This blog post is by Motu Research Analyst Zack Dorner.
A couple of weeks ago, the New Zealand government announced changes to the Emissions Trading Scheme (ETS) based on a review last year of how it was operating, and recent consultation on proposed changes. This blog post summarises and comments on some of the key points in relation to agriculture.
In terms of agriculture, while processors (such as Fonterra) must report on their emissions as of this year, they do not have to face any costs of their biological emissions until after at least 2015.
In 2015 there will be a review of whether or not they should have to face any of these costs. The next election is scheduled for 2014, and this decision could be highly dependent on who leads the next government. Labour’s policy at the last election was for agriculture to start facing the cost for some of their biological emissions in 2013.
It is worth noting that the government is keeping its price cap on CO2 emissions at $25 per tonne, which means a reduction in this cap over time as it is not being adjusted for inflation. Furthermore, the government is keeping our ETS strongly linked with international markets, which are currently highly dependent on the EU carbon price. The EU carbon price is highly dependent on their regulatory decisions, meaning the price, when below $25, is highly uncertain. A tonne of carbon is worth less than $7 in New Zealand at the time of writing. The agricultural sector is due to get 90% of their credits for free from the Government once they enter the ETS, with this amount being slowly phased out.
The true cost to farmers and processors also depends on the price they receive for their output, which is set in the international market. Other countries, including those in the EU, are moving towards regulation to deal with their agricultural GHGs (greenhouse gases). Policies like regulation, and also to reduce deforestation can raise agricultural commodity prices. Biofuels are an example of a climate policy which has been argued to have raised agricultural commodity prices in recent years due to increased competition for agricultural land.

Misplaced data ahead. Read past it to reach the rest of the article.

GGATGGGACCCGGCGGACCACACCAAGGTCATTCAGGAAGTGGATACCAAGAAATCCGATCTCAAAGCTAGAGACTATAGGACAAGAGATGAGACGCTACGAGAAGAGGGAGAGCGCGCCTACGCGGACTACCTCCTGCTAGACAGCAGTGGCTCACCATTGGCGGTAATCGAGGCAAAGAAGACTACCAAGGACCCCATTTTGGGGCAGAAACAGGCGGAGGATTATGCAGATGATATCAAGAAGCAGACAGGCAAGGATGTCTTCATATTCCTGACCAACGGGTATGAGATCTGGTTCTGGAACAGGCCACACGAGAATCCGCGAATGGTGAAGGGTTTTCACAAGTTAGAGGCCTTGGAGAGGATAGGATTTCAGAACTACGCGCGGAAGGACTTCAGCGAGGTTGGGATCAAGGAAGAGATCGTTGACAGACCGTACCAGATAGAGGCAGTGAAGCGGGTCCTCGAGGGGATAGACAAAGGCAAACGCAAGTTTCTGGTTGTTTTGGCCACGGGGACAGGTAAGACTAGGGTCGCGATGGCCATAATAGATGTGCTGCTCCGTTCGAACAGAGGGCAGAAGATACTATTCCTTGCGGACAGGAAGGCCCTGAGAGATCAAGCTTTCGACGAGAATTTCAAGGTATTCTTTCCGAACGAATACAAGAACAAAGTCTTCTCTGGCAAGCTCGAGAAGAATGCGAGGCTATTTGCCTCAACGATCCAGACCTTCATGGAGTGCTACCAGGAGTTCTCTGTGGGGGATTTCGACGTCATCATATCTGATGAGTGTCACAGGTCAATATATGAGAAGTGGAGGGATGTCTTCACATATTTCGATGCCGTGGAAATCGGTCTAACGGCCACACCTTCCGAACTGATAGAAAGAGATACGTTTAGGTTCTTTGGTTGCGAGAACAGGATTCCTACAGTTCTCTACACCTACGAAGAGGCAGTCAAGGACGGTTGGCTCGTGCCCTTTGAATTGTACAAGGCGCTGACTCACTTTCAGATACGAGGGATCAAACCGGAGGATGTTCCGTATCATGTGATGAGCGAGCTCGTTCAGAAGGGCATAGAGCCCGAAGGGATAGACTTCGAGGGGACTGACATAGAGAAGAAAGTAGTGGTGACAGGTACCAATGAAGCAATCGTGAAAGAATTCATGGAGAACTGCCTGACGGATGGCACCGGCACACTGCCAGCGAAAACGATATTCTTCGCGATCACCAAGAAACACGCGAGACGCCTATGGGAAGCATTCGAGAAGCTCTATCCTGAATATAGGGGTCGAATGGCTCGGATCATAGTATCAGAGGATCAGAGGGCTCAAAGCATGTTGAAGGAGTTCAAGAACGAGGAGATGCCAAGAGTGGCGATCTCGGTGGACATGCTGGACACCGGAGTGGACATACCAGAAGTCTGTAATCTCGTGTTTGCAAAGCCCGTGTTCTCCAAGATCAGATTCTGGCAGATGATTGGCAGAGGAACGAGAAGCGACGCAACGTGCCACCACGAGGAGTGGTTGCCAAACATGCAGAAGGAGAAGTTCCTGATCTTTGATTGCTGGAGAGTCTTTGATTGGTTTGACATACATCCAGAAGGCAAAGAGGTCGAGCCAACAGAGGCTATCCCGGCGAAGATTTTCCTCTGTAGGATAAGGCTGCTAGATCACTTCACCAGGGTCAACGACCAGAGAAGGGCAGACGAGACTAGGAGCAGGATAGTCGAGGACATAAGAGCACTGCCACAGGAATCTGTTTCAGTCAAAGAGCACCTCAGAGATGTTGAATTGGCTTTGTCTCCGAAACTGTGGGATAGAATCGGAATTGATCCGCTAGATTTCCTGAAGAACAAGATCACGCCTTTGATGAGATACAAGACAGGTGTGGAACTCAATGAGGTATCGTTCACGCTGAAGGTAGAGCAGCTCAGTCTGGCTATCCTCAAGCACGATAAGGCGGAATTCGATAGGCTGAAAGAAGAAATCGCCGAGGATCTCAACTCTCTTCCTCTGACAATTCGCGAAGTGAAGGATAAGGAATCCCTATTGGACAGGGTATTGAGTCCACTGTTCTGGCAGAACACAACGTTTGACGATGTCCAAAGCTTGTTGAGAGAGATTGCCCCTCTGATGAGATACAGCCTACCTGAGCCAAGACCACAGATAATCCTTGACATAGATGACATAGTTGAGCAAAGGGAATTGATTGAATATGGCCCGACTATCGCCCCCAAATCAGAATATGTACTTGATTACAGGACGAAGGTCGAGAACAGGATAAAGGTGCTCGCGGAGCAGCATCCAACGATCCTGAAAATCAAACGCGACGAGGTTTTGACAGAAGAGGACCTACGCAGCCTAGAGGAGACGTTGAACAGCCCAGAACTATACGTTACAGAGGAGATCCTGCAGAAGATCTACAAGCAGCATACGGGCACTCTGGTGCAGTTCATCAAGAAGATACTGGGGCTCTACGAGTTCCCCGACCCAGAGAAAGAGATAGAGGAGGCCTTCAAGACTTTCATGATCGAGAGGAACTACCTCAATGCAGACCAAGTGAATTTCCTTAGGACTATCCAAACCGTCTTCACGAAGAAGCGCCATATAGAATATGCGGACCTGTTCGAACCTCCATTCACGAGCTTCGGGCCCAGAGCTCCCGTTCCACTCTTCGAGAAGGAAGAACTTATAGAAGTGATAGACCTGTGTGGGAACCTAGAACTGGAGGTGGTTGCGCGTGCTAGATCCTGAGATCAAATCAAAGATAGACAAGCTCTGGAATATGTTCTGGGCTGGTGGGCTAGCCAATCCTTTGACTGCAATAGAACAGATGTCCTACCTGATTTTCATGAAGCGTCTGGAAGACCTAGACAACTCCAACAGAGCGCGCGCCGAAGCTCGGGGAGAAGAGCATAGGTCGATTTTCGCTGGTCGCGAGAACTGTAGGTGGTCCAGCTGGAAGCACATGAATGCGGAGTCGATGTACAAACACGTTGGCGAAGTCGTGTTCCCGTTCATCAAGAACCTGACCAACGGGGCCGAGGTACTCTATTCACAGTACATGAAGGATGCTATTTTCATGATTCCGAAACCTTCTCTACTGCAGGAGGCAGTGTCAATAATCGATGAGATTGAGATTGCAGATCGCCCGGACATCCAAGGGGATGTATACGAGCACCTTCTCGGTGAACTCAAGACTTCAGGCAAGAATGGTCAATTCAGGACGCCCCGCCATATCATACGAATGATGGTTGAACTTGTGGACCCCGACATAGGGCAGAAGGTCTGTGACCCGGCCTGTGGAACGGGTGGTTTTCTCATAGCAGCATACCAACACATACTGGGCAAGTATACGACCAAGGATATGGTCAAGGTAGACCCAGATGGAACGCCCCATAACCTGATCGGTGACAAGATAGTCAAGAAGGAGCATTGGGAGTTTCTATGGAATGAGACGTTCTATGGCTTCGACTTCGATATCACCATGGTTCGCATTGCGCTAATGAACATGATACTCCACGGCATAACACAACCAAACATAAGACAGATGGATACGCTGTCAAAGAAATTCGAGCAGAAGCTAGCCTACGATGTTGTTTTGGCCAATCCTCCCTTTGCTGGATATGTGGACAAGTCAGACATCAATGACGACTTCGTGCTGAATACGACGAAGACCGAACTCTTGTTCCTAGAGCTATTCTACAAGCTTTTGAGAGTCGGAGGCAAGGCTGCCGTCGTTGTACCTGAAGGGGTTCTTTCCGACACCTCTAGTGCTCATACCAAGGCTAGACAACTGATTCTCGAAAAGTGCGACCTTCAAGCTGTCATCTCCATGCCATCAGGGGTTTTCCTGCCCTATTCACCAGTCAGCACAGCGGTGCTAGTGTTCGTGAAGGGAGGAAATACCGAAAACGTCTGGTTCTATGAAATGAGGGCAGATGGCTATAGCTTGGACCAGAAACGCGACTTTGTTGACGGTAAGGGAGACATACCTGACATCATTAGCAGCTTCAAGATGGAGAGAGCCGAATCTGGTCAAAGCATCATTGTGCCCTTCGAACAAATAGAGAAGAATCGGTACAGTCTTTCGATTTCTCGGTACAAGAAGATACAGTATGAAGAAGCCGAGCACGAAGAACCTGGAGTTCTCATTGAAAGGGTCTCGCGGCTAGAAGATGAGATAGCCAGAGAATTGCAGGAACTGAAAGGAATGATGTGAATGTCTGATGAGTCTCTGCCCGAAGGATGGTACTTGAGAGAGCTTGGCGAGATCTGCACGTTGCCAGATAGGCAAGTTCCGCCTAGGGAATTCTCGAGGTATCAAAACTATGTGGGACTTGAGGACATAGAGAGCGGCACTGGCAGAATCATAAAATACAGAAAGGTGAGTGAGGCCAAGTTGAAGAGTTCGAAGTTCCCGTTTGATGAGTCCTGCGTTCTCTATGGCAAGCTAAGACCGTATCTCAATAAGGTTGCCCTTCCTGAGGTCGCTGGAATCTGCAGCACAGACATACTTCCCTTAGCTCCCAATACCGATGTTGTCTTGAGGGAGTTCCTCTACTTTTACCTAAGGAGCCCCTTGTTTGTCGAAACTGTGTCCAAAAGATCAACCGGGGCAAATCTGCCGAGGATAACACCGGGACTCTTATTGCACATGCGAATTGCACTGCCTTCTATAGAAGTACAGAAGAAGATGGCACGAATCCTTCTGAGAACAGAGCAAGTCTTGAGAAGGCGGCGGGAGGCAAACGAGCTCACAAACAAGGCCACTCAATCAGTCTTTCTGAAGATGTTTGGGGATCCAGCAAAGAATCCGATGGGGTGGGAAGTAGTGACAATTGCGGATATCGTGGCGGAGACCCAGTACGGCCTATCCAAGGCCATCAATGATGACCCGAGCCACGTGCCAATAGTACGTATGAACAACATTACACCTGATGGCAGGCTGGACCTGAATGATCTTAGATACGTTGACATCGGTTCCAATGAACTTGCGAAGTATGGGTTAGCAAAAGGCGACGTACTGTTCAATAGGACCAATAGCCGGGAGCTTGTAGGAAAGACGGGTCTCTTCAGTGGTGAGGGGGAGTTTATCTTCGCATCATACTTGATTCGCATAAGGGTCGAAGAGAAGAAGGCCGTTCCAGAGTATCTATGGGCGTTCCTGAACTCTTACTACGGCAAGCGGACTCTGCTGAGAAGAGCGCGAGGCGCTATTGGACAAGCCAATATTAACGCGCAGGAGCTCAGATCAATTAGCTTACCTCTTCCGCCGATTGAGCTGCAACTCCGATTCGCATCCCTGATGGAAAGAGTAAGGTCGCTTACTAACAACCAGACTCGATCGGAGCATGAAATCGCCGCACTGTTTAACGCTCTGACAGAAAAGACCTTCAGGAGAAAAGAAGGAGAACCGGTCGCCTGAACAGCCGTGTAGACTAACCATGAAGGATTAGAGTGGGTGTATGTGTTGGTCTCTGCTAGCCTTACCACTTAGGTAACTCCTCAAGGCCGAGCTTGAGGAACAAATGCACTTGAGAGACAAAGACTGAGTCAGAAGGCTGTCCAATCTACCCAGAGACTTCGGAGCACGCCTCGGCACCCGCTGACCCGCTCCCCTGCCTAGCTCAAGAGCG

Our farmers cannot pass on the exact costs of the ETS on to consumers as they face international prices for their produce. However, even if farmers overseas are not facing similar carbon charges, they may be facing other policies which cause international commodity prices to rise, which can help compensate New Zealand farmers for costs under the ETS. The food security issue from higher prices for goods like meat and milk is something for another post.
Uncertainties around commodity prices, carbon prices and entry date into the ETS mean the New Zealand agricultural sector faces large uncertainties as to the future costs they will face under the ETS.
As recommended by the ETS Review Panel last year, the Government would like to move to a farm level for reporting on emissions, which would ultimately mean farmers would have to pay directly for their emissions.
The ETS deliberately sets the point of obligation for participants as high up the supply chain as possible. This is so that, for example, petrol and energy companies do the trading of emission permits, and pass price signal on to consumers, rather than having over 4 million New Zealanders all accounting for their own emissions.